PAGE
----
The Court also clarified that the purpose of the preliminary inquiry was only to ascertain whether the information reveals any cognizable offense or not and not to verify the correctness of the information received. That all the processes must be completed in a time-bound manner and not exceed 7 days. That all the information received is to be maintained in the General/Station/Daily diary to have transparency and avoid manipulation. And where the inquiry ends in the closing of the complaint, a copy of it should be provided to the first informant within a week stating the reasons for closure. And with all these considerations, the Court said that holding such an inquiry at pre-registration of FIR stage cannot be said to be illegal per se.
Further to the question of to what extent it will be permissible, the Court stated that such a statement cannot be said to be a statement under section 160 and/or the statement to be recorded during the course of investigation as per the CrPC. Such a statement can also not be used against the appellant during the course of the trial.
Statement of the appellant and the information so received during the course of discrete inquiry shall be only for the purpose to satisfy and find out whether an offense under Section 13(1)(e) of the Prevention of Corruption Act, 1988 is disclosed. Such a statement does not and cannot be said to hold confessional character except for situations in which it is considered to be confessional, in which case only, it can be said to be a statement that is self-incriminatory, which can be said to be impermissible in law.
Thus, the Court was of the opinion that the inquiry was done to safeguard the interest of the appellant from being further harassed in the future. And so the Court dismissed the appeal without interfering with the impugned judgment and order passed by the High Court.
Viewing the judgment as a good precedent
This is good law as the purpose of a preliminary inquiry is to screen frivolous and maliciously motivated complaints with the intent to cause harm to someone. It holds significance in acting fairly and in an objective manner and not unnecessarily setting the criminal law in motion.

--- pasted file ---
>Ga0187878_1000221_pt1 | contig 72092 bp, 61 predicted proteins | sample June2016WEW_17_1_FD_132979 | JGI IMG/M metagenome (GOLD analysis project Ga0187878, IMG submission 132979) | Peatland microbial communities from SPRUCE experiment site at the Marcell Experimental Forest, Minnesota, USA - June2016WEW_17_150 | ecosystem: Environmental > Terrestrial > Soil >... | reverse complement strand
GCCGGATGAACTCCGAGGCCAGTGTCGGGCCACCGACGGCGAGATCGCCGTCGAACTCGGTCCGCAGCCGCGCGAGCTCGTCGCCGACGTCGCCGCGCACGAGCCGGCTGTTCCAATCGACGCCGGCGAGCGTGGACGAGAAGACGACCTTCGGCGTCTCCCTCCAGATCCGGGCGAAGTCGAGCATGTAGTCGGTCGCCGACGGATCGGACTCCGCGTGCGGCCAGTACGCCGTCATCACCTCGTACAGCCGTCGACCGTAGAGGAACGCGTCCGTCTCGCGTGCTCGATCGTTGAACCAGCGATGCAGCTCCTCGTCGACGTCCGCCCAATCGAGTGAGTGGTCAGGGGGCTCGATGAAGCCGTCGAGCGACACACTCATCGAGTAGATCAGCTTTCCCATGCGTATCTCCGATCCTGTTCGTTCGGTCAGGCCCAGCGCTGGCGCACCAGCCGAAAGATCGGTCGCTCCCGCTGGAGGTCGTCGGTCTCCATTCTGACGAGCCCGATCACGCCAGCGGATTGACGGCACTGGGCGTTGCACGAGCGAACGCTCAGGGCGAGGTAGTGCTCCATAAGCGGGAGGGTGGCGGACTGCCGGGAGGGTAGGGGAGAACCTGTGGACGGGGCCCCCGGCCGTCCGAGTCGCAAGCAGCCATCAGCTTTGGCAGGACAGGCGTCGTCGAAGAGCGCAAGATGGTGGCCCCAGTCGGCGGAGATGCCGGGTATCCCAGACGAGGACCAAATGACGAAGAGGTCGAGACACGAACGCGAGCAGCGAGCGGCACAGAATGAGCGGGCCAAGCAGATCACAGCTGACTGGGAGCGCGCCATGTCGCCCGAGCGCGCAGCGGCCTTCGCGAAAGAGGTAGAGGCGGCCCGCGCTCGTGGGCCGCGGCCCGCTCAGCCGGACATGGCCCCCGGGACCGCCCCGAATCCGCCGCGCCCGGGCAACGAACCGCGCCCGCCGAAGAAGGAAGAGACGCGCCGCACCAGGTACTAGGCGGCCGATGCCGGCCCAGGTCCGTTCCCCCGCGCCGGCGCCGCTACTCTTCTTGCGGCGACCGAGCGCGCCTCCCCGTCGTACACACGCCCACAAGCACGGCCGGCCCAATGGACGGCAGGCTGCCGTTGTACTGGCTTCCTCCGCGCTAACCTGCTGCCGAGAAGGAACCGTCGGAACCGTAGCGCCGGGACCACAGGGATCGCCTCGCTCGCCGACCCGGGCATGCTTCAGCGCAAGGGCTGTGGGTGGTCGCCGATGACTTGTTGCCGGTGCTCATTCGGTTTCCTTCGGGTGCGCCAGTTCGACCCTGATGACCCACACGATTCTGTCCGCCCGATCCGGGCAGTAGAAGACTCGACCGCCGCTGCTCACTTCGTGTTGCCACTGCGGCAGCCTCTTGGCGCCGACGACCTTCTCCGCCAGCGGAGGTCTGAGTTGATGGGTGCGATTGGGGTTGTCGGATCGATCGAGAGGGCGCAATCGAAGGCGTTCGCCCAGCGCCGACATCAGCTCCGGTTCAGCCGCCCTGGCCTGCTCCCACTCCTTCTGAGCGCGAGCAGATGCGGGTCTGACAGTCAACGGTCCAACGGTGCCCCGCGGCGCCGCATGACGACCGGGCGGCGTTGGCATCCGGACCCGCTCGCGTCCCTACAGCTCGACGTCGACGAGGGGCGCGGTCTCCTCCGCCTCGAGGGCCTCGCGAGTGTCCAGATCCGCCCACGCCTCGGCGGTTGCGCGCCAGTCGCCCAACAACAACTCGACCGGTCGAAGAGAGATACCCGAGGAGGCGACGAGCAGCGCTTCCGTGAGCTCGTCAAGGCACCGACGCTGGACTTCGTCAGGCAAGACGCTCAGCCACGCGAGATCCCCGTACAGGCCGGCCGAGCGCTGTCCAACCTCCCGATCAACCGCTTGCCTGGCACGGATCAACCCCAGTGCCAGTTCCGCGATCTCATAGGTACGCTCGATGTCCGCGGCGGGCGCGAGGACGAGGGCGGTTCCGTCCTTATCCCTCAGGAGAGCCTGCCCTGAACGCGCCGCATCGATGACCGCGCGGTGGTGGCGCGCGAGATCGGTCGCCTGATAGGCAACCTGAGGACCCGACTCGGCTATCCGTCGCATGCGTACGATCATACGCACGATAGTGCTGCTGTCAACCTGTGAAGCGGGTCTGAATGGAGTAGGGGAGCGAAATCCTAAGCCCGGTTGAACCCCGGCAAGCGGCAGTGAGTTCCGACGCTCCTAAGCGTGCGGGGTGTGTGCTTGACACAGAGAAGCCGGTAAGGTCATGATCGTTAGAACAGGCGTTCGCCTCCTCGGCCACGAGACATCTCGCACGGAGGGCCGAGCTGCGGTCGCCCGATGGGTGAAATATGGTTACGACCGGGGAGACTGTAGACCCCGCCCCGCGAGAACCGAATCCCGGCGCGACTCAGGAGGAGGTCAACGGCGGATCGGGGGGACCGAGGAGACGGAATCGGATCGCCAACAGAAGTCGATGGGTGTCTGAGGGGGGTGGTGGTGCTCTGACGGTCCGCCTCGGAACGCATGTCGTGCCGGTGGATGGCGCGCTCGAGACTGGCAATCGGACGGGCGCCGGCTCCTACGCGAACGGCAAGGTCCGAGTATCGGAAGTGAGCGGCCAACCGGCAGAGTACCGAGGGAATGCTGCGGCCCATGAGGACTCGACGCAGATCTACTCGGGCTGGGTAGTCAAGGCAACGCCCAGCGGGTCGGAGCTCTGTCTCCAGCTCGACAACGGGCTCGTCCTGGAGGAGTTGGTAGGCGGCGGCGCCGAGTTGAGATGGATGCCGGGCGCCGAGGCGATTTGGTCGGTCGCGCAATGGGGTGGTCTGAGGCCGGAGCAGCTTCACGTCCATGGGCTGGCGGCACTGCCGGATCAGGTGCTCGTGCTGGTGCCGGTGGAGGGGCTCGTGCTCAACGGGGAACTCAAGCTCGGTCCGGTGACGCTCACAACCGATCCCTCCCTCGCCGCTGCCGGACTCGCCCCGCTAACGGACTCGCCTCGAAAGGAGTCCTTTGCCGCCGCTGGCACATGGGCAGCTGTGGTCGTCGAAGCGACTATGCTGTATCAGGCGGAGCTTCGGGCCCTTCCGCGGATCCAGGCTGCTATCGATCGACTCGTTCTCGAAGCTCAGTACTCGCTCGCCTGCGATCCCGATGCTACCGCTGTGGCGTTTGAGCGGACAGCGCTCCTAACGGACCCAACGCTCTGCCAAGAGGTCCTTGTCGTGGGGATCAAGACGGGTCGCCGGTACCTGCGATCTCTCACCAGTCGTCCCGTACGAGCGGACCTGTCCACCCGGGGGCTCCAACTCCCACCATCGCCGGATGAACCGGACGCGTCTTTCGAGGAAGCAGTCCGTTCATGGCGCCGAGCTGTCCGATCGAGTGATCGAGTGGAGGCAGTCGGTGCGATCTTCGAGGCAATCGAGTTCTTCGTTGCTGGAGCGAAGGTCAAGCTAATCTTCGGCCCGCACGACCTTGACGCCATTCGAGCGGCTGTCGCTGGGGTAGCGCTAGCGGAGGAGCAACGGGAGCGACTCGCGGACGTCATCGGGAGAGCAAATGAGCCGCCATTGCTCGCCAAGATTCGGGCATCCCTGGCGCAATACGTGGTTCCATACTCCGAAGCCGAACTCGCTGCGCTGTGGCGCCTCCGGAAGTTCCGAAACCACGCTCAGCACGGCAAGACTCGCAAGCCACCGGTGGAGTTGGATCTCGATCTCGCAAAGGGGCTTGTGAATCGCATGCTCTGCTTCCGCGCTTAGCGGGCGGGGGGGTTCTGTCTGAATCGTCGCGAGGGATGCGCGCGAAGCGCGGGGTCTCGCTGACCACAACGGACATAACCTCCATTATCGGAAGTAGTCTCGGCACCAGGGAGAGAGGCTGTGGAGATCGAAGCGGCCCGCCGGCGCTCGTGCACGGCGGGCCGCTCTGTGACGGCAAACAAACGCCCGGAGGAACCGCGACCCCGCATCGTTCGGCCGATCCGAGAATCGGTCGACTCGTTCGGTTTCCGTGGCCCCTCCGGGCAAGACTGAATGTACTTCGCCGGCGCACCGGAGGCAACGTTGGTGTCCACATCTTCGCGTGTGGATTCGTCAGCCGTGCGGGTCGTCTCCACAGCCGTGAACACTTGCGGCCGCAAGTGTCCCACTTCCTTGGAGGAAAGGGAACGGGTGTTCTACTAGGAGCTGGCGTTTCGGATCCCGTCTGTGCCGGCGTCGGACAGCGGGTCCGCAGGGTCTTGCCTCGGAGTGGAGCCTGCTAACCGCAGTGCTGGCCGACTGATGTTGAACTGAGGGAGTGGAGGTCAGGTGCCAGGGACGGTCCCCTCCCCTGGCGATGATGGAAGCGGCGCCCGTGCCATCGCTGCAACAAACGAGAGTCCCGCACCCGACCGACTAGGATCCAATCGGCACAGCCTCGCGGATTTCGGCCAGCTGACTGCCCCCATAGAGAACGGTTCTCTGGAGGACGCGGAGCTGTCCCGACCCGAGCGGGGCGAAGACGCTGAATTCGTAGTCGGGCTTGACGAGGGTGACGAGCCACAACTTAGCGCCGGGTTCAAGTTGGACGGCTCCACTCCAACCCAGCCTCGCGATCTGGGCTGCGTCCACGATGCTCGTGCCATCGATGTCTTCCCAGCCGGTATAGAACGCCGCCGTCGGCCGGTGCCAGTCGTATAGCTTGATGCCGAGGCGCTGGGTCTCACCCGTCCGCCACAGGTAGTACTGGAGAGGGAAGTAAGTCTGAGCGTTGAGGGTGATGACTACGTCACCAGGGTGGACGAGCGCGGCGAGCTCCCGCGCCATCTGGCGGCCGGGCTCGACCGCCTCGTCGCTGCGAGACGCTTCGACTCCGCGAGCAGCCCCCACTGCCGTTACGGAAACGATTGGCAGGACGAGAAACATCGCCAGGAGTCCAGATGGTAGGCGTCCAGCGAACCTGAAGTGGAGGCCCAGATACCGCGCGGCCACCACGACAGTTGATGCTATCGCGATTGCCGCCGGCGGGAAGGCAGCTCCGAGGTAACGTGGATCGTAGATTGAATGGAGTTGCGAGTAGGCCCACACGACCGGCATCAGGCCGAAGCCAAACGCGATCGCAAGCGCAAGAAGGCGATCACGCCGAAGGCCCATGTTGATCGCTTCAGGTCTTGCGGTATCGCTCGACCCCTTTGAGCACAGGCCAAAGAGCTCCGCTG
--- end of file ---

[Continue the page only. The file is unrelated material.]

Such a preliminary probe is essential to find the truth in the context of serious allegations made before mandatorily registering an FIR because it brings with itself the burden of societal stigma. The registration of an FIR can have serious consequences to the person accused such as restriction of liberty and mental anguish. An FIR acts as a substantive piece of evidence and can hold an immense amount of bearing on a person’s reputation and status in society. Even more so for a person holding a high position in society as it would cause incalculable loss to his integrity along with that of the department and the office they represent.
The judgment also mentioned that even if such inquiries are to take place, it should be restricted to people who have knowledge of such affairs of the person to find prima facie evidence which can later follow the ordinary law of the land. Thus it is a win-win approach as if the complaint is found to be false; the case can be shut without following the whole process of criminal procedure and with no harm to the societal personality of the person. And if a cognizable offense were found to be disclosed, then the police can go ahead with filing an FIR with less manipulation and swift investigation.
Thus so far the precedents are set, there have been mixed reviews about incorporating the preliminary inquiry. However, in the latest case, the apex court has continued with its stance in determining the extent to which it would be permissible. Further having a precise definition for its implementation and working would help in clearing out the ambiguities that currently arise.
- (2014) 2 SCC 1